The COVID-19 pandemic led all states to issue regulations aiming to limit the spread of the coronavirus and reduce morbidity and mortality. Alongside the impediments that the “stay at home” and social distancing regulations imposed on citizens’ freedom of movement, worship, and leisure, they also interfered, sometimes significantly, with owners’ property rights.
In the wake of the COVID-19 pandemic, all levels of government are considering how to protect public health by keeping people in their homes, even if they can no longer afford their monthly mortgage or rent payments.
COVID-19 Pandemic and Real Property Law: An Early Assessment of Relief Measures for Tenants and Residential MortgagorsLauren Klosinski
This Special Alert for Powell on Real Property looks at governmental measures, enacted on an emergency basis, regarding real property during the COVID-19 pandemic — especially moratoria on residential evictions and foreclosures.
In a recent U.S. Supreme Court decision, United States Forest Service v. Cowpasture River Preservation Ass’n, Nos. 18-1584 and 18-1587 (June 15, 2020), Associate Justice Clarence Thomas, writing for the Court, cited Restatement of the Law, Property § 450.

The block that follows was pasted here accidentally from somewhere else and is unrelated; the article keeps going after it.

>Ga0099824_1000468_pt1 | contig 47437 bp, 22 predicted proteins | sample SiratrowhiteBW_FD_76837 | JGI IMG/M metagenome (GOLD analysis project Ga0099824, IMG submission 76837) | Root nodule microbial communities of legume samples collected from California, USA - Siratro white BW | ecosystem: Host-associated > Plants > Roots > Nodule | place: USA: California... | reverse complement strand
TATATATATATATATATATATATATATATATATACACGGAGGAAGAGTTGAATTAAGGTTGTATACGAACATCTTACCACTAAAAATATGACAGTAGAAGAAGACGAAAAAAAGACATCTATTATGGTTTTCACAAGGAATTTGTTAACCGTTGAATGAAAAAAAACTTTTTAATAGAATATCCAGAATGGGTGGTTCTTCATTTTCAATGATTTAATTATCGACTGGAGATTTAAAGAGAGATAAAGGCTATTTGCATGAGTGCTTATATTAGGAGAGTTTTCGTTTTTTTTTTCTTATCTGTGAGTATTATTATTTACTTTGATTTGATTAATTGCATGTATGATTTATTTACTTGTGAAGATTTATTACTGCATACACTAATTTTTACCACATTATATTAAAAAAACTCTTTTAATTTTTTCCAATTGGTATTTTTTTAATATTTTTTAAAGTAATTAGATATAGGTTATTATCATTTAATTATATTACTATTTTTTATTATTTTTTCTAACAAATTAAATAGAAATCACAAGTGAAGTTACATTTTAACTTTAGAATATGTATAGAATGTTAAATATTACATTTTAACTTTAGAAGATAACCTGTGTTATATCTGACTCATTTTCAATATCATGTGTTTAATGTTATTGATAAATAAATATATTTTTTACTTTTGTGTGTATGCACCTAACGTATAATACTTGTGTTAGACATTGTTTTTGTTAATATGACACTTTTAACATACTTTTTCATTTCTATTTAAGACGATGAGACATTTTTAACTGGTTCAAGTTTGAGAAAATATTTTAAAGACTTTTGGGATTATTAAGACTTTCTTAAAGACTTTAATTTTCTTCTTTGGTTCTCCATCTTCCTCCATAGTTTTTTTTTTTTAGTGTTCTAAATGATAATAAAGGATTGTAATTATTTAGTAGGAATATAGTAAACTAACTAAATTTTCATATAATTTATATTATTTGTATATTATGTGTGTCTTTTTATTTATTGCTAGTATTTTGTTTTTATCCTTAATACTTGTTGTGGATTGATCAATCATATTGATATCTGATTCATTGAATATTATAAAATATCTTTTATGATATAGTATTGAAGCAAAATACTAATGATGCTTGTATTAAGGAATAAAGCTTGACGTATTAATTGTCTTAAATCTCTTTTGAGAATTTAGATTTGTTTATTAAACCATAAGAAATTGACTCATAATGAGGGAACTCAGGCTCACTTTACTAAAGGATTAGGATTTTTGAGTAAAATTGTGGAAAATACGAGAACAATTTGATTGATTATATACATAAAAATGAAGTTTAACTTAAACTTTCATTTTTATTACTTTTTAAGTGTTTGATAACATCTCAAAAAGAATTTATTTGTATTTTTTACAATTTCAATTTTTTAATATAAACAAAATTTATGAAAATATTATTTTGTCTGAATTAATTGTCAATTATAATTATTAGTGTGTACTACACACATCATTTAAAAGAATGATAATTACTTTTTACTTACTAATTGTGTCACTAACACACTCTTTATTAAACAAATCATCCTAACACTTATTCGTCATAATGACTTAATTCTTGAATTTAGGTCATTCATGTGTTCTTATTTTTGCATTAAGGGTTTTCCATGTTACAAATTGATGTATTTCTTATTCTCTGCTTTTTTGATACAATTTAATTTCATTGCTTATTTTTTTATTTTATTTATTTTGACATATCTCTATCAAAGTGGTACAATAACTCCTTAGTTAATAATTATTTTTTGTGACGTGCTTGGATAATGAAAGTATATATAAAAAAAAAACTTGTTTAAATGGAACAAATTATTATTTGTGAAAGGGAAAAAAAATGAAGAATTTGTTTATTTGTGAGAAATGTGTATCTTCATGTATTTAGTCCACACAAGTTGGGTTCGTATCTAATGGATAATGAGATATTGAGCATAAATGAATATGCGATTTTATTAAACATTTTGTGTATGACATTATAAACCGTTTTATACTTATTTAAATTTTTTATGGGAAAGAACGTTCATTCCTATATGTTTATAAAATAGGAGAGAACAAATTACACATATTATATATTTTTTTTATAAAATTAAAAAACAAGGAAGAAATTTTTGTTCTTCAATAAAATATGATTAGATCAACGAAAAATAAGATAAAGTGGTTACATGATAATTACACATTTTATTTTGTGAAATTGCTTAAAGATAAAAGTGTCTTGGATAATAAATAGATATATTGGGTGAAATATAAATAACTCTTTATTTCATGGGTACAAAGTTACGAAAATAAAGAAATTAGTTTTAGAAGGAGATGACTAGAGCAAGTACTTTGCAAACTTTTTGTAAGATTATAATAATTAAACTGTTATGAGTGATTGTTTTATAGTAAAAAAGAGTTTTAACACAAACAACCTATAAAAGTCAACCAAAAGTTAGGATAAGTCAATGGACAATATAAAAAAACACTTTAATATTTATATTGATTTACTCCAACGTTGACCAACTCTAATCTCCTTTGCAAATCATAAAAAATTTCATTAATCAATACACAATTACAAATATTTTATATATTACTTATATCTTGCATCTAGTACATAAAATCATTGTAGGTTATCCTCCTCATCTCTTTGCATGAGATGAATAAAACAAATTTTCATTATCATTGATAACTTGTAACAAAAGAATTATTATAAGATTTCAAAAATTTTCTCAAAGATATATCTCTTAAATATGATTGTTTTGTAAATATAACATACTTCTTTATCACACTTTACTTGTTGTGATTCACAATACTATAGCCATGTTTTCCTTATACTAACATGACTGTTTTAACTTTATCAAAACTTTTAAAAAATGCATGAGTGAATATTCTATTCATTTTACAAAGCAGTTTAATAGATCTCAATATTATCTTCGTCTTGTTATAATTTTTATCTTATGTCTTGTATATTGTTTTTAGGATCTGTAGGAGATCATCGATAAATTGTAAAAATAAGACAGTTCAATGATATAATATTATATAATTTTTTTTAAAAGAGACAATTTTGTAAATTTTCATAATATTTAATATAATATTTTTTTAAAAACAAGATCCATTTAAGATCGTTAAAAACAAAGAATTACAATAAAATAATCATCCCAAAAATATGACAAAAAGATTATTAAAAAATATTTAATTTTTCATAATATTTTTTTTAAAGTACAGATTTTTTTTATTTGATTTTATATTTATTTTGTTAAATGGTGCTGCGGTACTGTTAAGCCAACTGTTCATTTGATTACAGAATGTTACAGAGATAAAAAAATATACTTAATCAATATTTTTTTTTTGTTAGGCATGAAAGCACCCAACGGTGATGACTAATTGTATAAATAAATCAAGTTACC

New York Governor Andrew Cuomo announced a new executive order set for June 20, and effective for 60 days, that will amend rules for commercial and residential evictions during the coronavirus pandemic.
In this video summary, project Reporter Henry E. Smith is joined by Associate Reporters John C.P. Goldberg, Thomas W. Merrill, and Christopher M. Newman to provide an overview of this year’s Tentative Draft No. 1.
Of all powers given to local governments, the power to zone is one of the most significant. Zoning dictates everything that gets built in a locality—and thus effectively dictates all of the key activities that take place within it.
At its meeting in Philadelphia on January 16 and 17, the ALI Council reviewed drafts for ten projects.
Is a group of eight unrelated adults and three children living together and sharing meals, household expenses, and responsibilities—and holding themselves out to the world to have long-term commitments to each other—a family? Not according to most zoning codes—including that of Hartford, Connecticut, where the preceding scenario presented itself a few years ago.
For years American property law scholars have debated the merits of the Restatement (Third) Property: Servitudes (2000). Some have praised it as a bold attempt to streamline and rationalize an outdated and confusing area of law. Others have criticized it for having too much of a reformist agenda.